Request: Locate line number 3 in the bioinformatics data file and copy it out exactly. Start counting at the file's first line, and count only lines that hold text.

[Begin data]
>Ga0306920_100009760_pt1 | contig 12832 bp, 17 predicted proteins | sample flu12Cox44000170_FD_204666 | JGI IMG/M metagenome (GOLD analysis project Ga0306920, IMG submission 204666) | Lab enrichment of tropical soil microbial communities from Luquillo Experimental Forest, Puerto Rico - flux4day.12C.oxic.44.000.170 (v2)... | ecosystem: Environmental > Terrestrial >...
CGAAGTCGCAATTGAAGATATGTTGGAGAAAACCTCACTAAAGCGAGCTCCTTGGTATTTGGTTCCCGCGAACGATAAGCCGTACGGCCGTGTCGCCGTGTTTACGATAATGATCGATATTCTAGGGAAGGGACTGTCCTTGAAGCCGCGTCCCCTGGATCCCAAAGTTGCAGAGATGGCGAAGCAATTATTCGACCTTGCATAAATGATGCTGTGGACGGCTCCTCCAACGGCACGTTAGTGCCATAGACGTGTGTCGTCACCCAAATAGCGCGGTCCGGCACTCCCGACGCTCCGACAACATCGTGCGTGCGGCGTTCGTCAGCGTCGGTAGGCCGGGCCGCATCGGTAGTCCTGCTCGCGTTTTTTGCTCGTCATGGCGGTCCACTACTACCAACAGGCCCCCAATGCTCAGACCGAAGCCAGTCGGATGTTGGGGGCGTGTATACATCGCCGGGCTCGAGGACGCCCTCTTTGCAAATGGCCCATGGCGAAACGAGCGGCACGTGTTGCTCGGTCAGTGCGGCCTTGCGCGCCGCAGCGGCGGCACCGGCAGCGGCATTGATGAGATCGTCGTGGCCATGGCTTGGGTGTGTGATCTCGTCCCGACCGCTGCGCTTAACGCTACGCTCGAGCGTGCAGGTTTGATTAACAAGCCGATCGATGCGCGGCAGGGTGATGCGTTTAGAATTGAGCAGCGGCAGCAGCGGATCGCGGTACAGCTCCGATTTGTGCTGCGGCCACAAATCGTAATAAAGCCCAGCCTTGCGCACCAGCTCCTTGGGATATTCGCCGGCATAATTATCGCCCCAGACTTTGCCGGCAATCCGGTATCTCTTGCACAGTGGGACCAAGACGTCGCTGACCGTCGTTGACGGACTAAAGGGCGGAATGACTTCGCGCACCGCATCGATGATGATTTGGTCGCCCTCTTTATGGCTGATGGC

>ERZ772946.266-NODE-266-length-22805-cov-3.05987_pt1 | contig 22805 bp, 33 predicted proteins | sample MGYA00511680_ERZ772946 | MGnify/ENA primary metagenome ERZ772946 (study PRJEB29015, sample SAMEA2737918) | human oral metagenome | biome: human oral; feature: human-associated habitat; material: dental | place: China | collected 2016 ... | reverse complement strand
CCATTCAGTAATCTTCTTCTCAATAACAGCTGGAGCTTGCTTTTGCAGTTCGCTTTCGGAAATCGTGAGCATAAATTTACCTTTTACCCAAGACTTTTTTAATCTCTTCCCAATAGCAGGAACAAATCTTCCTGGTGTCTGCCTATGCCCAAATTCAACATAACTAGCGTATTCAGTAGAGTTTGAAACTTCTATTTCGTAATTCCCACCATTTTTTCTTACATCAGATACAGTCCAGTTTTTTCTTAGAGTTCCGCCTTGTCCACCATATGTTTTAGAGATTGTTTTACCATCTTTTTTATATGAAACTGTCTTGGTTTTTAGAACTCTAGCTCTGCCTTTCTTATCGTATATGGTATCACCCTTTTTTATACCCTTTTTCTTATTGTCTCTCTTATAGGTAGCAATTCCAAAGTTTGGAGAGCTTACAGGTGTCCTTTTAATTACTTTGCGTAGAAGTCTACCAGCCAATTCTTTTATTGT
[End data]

>ERZ772946.266-NODE-266-length-22805-cov-3.05987_pt1 | contig 22805 bp, 33 predicted proteins | sample MGYA00511680_ERZ772946 | MGnify/ENA primary metagenome ERZ772946 (study PRJEB29015, sample SAMEA2737918) | human oral metagenome | biome: human oral; feature: human-associated habitat; material: dental | place: China | collected 2016 ... | reverse complement strand